In this world, Professor Gelmet creates a special helmet that can educate students more quickly and effectively than anything ever seen in history, all without the students doing an ounce of work or study. He whisks thirty children away to the Gelmet Academy to learn under his revolutionary education system. For a change, something that sounds too good to be true actually does turn out to be true.
However, over the course of their education, Will, Davina and Stanley realise that there's something else about this helmet that the professor isn't telling them, and work to upset the Professor's plans. Initially, this is a struggle over morality and ethics, but as the truth is revealed to the public, the stakes become higher and Will finds himself running for his life.
This series raises interesting questions about the use of technology, and what the human mind is capable of. It's one of those stories where particular lines jump out and prompt you to ask questions yourself. The character development suffers a little for the side characters, who almost seem two-dimensional at times.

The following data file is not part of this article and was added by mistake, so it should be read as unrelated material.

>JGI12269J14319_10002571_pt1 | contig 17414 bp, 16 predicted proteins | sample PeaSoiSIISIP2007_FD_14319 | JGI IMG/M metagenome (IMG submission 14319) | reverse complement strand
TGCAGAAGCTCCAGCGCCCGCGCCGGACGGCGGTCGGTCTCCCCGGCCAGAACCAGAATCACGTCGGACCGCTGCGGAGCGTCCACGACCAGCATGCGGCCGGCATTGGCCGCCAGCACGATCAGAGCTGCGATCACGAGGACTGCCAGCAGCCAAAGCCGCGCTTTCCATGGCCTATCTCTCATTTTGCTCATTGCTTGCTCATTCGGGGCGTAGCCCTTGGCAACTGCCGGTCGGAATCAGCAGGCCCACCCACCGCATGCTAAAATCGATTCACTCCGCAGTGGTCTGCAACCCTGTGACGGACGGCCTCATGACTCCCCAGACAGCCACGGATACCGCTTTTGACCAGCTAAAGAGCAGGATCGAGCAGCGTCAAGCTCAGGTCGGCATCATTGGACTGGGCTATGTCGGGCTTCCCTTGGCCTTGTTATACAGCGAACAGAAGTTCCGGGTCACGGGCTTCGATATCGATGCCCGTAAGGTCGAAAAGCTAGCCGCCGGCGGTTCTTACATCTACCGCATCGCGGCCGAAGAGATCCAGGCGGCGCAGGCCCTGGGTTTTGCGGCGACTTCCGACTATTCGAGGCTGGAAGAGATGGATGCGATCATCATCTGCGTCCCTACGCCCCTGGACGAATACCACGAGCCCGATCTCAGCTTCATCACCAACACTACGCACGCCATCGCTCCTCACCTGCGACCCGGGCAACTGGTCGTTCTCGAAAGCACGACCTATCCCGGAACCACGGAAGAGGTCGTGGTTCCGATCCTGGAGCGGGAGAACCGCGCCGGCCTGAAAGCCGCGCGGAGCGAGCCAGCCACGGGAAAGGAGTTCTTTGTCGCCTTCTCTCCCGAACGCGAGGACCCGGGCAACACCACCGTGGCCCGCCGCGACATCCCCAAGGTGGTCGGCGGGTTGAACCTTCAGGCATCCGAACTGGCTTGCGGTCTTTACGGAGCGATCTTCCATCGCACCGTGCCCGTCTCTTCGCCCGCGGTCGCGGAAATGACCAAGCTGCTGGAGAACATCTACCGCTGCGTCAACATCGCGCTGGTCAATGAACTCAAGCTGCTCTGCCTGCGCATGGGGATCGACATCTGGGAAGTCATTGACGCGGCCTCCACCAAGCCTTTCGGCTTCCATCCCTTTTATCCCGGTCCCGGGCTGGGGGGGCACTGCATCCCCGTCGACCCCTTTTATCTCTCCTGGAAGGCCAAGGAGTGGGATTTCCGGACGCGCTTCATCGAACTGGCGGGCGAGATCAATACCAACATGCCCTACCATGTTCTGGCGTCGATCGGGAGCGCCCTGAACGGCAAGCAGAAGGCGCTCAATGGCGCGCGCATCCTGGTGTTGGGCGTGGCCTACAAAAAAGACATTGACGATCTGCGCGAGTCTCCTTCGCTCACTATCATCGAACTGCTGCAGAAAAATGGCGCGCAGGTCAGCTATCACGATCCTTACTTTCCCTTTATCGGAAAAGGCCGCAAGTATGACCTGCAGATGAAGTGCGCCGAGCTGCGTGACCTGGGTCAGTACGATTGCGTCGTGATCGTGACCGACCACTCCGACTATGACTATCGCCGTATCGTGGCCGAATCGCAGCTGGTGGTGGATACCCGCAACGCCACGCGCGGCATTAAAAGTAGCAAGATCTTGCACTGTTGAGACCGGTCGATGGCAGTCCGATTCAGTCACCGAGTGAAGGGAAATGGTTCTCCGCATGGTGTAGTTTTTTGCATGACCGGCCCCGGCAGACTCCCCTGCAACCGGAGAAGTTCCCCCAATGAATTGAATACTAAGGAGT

The plot is interesting, suspenseful and full of twists and turns, which is what you would expect with a scary villain who is more intelligent than the protagonists. The futuristic setting is detailed yet well-explained such that it's easy to visualise, with enough connections drawn to our world today so that the story doesn't feel too remote.
This book is unfortunately out of print, and even with the advent of online shopping it can be hard to find (the Penguin pages for the books are here, here, here). Your local library is likely to have a copy of it, and I definitely recommend you try to get your hands on the first book. However, given my own experiences, it wouldn't be a bad idea to have the second and third books nearby.